Glenn D. Spell, Ben Luck

Editor’s note: World War II officially ended Sept. 2, 1945, when the Japanese signed surrender terms. We’re honoring the war’s area veterans over the next several months with these brief profiles.

Glenn D. Spell
Date of birth: June 26, 1926
Dates of service: 1944 to 1946
Hometown: Melrose
Lives in: Clovis
Theater and location of service: Pacific
Branch: Navy
Rank: Seaman 2nd Class
Unit and specialty: Algol Landing craft

In his words: Picking up and delivering supplies, Spell and the crew of the Algol made trips everywhere from China to New Caldonia. They carried troops to shore for invasions.

Okinawa was the worst, he said. Going in at dusk to deliver troops, he remembers the sun resting on the horizon, glaring directly in their eyes, blinding them. Planes were firing at them, making the entry treacherous at best.

“They hit a ship close to us … they finally quit coming. They were going after our big ship. We talked back and forth with the guys while we were going in.”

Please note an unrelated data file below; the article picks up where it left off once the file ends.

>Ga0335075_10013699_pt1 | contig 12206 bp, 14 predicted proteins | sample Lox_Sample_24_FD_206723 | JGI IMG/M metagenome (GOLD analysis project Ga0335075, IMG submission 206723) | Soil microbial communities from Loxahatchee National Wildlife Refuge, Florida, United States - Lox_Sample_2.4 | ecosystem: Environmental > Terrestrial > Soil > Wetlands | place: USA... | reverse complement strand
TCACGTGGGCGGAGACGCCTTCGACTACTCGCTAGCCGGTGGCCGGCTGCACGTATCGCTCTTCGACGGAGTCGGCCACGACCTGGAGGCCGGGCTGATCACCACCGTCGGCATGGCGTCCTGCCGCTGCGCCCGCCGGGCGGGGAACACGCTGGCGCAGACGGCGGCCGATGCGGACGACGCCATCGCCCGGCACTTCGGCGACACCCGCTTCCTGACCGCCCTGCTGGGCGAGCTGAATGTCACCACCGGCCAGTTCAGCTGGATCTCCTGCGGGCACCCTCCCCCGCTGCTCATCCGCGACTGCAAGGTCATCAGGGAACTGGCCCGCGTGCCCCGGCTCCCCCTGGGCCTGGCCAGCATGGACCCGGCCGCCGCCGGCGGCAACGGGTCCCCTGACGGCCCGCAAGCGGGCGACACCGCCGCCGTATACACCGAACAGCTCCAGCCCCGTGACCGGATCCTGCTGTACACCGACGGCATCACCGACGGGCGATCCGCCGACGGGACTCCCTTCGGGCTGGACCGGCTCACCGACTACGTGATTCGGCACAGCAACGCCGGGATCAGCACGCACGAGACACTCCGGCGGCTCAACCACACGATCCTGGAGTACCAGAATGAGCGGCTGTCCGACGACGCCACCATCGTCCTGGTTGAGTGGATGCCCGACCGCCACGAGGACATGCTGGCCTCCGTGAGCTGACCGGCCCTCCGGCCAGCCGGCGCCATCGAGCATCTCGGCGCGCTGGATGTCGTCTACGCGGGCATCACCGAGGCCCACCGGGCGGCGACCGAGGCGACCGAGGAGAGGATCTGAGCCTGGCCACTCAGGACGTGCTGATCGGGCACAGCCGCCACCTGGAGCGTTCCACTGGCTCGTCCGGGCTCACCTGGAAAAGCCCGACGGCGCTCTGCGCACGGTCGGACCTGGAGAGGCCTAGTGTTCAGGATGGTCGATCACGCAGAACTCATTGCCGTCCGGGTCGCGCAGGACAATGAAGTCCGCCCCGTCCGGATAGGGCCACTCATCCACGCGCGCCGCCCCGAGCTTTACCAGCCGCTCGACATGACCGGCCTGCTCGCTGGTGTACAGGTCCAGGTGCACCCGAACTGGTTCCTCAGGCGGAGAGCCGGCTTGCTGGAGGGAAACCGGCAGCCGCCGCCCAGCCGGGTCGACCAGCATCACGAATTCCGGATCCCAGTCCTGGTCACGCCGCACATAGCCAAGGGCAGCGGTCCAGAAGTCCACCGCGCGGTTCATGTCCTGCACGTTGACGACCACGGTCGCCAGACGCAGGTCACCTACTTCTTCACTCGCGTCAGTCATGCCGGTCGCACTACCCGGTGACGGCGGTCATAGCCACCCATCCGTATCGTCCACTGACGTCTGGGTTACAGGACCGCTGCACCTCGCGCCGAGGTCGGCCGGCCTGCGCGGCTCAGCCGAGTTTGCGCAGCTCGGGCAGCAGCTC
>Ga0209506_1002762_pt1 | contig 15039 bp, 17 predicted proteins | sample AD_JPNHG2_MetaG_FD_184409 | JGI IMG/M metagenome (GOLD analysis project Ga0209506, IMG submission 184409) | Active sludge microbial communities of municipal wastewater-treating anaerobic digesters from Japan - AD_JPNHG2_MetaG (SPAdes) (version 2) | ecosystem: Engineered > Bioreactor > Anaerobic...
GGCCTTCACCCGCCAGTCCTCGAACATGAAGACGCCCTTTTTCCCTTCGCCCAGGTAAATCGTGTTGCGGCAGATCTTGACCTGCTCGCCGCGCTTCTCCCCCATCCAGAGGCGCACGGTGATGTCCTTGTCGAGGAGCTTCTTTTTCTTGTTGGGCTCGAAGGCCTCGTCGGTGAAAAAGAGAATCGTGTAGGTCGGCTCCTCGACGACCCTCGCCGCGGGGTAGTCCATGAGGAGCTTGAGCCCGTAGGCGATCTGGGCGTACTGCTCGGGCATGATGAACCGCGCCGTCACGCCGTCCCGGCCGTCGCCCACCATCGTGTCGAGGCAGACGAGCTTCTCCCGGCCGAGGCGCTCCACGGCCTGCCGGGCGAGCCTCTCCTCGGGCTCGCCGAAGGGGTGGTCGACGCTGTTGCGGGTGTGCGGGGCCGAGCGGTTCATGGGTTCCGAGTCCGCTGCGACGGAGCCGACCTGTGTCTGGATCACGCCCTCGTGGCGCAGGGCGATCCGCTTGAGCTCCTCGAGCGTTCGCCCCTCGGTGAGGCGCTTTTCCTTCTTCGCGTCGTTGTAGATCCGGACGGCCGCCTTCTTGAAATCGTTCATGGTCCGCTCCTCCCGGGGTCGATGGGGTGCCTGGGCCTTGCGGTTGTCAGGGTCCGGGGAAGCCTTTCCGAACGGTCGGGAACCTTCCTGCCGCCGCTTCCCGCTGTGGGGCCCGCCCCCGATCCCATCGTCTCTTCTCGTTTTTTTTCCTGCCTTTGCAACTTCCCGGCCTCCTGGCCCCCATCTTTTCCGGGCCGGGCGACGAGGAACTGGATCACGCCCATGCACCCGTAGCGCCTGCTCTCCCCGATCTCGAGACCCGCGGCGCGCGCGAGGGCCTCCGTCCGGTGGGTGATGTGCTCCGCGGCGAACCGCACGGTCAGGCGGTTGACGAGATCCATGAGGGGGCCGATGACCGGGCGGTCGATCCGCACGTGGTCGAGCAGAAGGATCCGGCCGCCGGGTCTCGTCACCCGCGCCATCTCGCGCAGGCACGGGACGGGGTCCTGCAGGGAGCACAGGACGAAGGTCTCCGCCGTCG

They would generally spend no more than two days at a delivery point, getting back out to sea as quickly as possible.

Ben Luck
Date of birth: Jan. 30, 1925
Dates of service: 1943 to 1945
Hometown: Silver City
Lives in: Portales
Theater and location of service: China, Burma, India
Branch: Army
Rank: Sergeant
Unit and specialty: Office of Strategic Services, special operations
Veterans organizations: OSS Retired Association, VFW

In his words: A special forces unit that engaged in guerilla and sabotage warfare techniques, the self-dubbed “oh so social” Office of Special Services was really anything but social.

Via parachute, submarine or by swimming ashore, Luck and his unit would infiltrate and attempt to blend into an area. Their goal was to destabilize enemy operations. “We destroyed anything Japanese — man and machine.”

Working in the jungles, OSS units established relations with the local tribes — the Nagas, Kachins and Ghurkas.

Fierce warriors, the natives provided invaluable assistance to the Americans. “They hated the Japanese as much as we did. They knew the jungle. It was their home. They could show us things. Our common enemy bound us together.”

The natives received supplies, weapons and ammunition to aid in fighting the Japanese in exchange for their assistance.

World War II profiles are compiled by CNJ staff writer Sharna Johnson. Contact her at 763-6991 or by e-mail: